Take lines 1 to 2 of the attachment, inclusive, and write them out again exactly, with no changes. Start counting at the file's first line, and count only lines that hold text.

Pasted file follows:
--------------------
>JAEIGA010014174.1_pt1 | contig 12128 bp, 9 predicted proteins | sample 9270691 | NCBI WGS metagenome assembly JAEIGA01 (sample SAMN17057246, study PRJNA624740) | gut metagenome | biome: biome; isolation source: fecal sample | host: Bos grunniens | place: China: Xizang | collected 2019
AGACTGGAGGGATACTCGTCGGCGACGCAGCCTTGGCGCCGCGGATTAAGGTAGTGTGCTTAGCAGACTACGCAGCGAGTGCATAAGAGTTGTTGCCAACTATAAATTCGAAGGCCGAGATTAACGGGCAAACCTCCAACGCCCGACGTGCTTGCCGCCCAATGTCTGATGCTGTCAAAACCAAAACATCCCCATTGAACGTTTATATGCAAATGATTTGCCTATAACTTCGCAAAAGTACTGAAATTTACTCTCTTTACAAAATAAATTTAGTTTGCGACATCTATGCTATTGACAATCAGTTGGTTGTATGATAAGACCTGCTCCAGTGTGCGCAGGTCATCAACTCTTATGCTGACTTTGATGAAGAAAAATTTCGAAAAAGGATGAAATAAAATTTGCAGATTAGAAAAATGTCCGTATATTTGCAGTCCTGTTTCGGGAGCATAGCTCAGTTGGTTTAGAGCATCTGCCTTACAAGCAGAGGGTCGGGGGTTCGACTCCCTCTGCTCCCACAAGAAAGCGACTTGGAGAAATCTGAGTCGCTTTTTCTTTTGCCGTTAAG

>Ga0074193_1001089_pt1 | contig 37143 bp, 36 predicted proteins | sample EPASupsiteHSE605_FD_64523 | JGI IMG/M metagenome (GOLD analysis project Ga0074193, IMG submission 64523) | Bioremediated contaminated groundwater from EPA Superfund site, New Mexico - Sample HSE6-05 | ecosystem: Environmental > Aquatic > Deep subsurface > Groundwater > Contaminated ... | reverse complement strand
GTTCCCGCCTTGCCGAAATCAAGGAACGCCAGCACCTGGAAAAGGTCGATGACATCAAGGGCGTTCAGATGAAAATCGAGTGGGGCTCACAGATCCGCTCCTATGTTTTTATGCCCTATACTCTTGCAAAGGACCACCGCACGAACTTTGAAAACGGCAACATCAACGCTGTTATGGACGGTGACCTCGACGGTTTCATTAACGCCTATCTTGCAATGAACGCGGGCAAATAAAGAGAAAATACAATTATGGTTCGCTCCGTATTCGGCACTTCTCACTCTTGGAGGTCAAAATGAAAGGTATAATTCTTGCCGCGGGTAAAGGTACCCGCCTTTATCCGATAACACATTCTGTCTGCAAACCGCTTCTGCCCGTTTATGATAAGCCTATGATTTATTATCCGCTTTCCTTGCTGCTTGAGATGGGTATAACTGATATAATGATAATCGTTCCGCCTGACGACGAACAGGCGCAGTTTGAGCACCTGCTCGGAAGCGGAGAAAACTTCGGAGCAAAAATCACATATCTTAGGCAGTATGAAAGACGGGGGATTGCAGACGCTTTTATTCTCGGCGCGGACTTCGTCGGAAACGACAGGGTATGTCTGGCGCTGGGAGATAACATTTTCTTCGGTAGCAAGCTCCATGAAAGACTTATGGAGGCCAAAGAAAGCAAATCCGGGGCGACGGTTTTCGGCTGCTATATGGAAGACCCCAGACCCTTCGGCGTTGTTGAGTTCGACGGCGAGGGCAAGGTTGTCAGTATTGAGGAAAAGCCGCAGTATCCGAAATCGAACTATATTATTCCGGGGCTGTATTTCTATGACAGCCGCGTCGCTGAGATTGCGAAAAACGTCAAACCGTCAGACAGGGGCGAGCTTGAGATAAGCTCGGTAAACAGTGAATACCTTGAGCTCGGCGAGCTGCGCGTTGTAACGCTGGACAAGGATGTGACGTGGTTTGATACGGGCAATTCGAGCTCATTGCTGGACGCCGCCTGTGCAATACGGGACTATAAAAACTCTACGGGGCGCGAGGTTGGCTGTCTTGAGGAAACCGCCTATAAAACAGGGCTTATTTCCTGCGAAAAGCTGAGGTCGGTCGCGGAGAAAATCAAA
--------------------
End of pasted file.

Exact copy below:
>JAEIGA010014174.1_pt1 | contig 12128 bp, 9 predicted proteins | sample 9270691 | NCBI WGS metagenome assembly JAEIGA01 (sample SAMN17057246, study PRJNA624740) | gut metagenome | biome: biome; isolation source: fecal sample | host: Bos grunniens | place: China: Xizang | collected 2019
AGACTGGAGGGATACTCGTCGGCGACGCAGCCTTGGCGCCGCGGATTAAGGTAGTGTGCTTAGCAGACTACGCAGCGAGTGCATAAGAGTTGTTGCCAACTATAAATTCGAAGGCCGAGATTAACGGGCAAACCTCCAACGCCCGACGTGCTTGCCGCCCAATGTCTGATGCTGTCAAAACCAAAACATCCCCATTGAACGTTTATATGCAAATGATTTGCCTATAACTTCGCAAAAGTACTGAAATTTACTCTCTTTACAAAATAAATTTAGTTTGCGACATCTATGCTATTGACAATCAGTTGGTTGTATGATAAGACCTGCTCCAGTGTGCGCAGGTCATCAACTCTTATGCTGACTTTGATGAAGAAAAATTTCGAAAAAGGATGAAATAAAATTTGCAGATTAGAAAAATGTCCGTATATTTGCAGTCCTGTTTCGGGAGCATAGCTCAGTTGGTTTAGAGCATCTGCCTTACAAGCAGAGGGTCGGGGGTTCGACTCCCTCTGCTCCCACAAGAAAGCGACTTGGAGAAATCTGAGTCGCTTTTTCTTTTGCCGTTAAG